Suggestion: Item blocks

Has there ever been discussion on the topic of item blocks/groups? Specifically extending the grammar for items to:

Item:
  (Module | Struct | Union | ... | ItemBlock )

ItemBlock:
 `{` Item* `}`

The primary use case for this would be allowing an attribute to affect multiple items:

#[cfg(unix)] {
    fn a() { ... }
    fn b() { ... }
    fn c() { ... }
}

which, in my opinion reads a lot nicer than:

#[cfg(unix)]
fn a() { ... }
#[cfg(unix)]
fn b() { ... }
#[cfg(unix)]
fn c() { ... }

or a workaround with modules:

#[cfg(unix)]
mod unix_impl {
    fn a() { ... }
    fn b() { ... }
    fn c() { ... }
}
#[cfg(unix)]
use unix_impl::{a, b, c};
1 Like

Would a, b, and c be visible outside of the block? If so then it seems unintuitive to me, since I'm so used to blocks scoping things.

2 Likes

Hmm it would indeed be consistent with other syntax if they scoped things, acting kind of like anonymous modules; but that sadly isn't very useful.

We've discussed this in the past, and the biggest concern was exactly that problem: the use of braces implies a scope, but isn't one.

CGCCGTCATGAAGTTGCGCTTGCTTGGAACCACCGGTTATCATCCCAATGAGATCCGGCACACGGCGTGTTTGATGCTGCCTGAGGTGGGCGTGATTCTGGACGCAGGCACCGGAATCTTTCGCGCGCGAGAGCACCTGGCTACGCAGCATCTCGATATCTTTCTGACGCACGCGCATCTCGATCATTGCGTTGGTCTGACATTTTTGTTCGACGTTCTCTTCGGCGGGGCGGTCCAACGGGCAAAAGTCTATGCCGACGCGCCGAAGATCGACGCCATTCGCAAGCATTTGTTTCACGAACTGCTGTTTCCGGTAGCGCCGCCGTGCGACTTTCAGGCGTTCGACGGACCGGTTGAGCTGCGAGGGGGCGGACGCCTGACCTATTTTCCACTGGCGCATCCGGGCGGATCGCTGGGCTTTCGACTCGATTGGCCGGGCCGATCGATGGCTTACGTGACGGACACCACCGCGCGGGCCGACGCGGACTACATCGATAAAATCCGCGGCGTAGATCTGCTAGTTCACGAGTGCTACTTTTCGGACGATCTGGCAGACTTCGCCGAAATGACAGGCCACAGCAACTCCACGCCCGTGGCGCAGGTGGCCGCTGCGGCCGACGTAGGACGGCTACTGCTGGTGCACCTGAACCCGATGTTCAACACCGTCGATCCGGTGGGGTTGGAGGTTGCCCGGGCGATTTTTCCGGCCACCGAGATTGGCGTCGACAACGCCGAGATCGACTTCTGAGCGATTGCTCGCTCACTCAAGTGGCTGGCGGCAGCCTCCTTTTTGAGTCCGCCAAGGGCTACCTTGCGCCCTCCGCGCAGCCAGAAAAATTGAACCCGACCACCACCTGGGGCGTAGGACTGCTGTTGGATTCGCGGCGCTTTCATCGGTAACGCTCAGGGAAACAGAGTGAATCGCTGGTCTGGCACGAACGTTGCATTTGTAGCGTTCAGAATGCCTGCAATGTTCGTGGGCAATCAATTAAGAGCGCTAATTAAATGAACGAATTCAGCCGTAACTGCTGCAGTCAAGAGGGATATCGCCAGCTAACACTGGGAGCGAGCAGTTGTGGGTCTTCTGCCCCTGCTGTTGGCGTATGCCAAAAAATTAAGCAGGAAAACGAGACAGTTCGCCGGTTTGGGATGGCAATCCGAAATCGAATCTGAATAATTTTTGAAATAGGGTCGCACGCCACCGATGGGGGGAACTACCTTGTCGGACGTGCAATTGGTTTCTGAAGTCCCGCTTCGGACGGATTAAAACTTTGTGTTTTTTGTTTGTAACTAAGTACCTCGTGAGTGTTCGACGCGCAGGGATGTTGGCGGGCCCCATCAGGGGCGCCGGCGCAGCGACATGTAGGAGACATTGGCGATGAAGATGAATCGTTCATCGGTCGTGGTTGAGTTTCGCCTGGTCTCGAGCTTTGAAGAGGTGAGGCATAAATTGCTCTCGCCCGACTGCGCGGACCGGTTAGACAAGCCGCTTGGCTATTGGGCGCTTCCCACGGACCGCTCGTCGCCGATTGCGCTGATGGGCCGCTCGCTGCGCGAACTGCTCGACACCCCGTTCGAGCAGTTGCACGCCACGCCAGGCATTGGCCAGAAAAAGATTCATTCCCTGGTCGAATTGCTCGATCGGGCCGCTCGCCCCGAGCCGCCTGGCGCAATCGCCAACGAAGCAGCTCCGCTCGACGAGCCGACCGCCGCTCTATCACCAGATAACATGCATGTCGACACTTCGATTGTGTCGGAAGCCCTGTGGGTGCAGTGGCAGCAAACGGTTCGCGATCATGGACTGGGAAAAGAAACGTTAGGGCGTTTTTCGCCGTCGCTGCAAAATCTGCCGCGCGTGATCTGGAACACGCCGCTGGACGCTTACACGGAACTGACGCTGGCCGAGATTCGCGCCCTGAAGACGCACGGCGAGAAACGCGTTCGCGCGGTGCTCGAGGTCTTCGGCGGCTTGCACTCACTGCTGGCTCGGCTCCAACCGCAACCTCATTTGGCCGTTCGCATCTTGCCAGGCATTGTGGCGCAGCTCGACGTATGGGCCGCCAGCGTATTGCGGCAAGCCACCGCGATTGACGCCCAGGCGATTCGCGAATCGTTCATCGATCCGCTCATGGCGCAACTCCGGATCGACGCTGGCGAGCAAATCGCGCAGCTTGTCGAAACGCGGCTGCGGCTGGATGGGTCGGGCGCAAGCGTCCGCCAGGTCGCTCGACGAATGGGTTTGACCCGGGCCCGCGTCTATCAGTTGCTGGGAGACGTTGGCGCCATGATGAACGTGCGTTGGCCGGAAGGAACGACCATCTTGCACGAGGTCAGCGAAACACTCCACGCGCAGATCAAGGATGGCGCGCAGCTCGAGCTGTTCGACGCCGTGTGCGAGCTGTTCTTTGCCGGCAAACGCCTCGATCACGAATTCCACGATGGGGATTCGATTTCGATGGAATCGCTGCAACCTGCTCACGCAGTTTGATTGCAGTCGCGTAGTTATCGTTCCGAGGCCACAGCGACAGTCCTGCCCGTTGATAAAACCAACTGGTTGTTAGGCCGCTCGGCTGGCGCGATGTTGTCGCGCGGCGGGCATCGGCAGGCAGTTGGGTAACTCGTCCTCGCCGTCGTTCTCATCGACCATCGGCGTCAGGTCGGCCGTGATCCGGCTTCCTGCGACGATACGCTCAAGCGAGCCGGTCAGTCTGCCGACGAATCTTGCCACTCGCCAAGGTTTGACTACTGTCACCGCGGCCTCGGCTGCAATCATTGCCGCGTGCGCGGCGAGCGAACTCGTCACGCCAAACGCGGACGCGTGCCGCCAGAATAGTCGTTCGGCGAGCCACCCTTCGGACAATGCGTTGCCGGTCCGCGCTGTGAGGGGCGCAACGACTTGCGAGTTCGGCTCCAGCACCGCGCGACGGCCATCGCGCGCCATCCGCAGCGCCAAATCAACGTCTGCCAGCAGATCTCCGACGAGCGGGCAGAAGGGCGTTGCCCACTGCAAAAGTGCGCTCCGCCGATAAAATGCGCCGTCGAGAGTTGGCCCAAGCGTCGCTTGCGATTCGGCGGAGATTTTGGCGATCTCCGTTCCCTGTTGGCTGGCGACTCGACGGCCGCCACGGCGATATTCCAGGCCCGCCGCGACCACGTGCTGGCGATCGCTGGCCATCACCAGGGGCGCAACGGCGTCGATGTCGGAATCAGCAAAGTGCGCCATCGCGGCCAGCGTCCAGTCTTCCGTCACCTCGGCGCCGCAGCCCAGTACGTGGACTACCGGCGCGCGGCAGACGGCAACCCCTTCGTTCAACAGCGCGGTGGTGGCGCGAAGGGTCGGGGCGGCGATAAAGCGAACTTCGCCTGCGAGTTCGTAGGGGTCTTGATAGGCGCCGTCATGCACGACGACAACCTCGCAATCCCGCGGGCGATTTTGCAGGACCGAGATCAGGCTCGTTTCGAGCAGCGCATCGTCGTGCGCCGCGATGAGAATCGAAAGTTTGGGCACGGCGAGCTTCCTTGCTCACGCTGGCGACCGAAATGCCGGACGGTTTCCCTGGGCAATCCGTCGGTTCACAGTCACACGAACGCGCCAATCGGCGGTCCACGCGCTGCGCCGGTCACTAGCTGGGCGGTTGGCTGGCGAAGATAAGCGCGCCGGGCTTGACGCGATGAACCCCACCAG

Also, the thread subject made me think of this:

11 Likes

By no means similar in purpose, but const { } has the same issue and was deemed acceptable.

1 Like

In my own projects I have been using a macro that does nothing:

macro block($($tt:tt)*) { $($tt)* }

#[cfg(unix)] 
block! {
    fn a() { ... }
    fn b() { ... }
    fn c() { ... }
}

But it always felt like a workaround for something that could be simpler.

6 Likes

I'm pretty sure const {} introduces a new item scope, though. If you want to get a value out, you return it, the same as a non-const {}.

FWIW, I'd expect anonymous modules to be written

mod {
    // ...
}

or

mod _ {
    // ...
}

rather than a bare block.

Personally, I'm not convinced that transparent blocks are really all that useful. If you have one #[cfg(os)], you'll necessarily have at least one more. Also, the likelihood that these require some sort of platform-specific imports to implement their functionality also seems relatively high, at which point you'd like to have them be in a separate namespace to keep those from leaking to the OS-agnostic module.

While I could see the benefit for simple example and/or explanatory code, it seems like most actual use cases would be better served by separate impl files for the different OSes.

And one pattern I've seen to make this easier is using the less-known #[path] attribute for mods to do so for a single mod item:

#[cfg_attr(os(windows), path = "impl_windows")]
#[cfg_attr(os(unix), path = "impl_unix")]
mod impl;

It's up to taste at how many items / how much complexity is enough to warrant pulling out to an auxiliary file like this.

7 Likes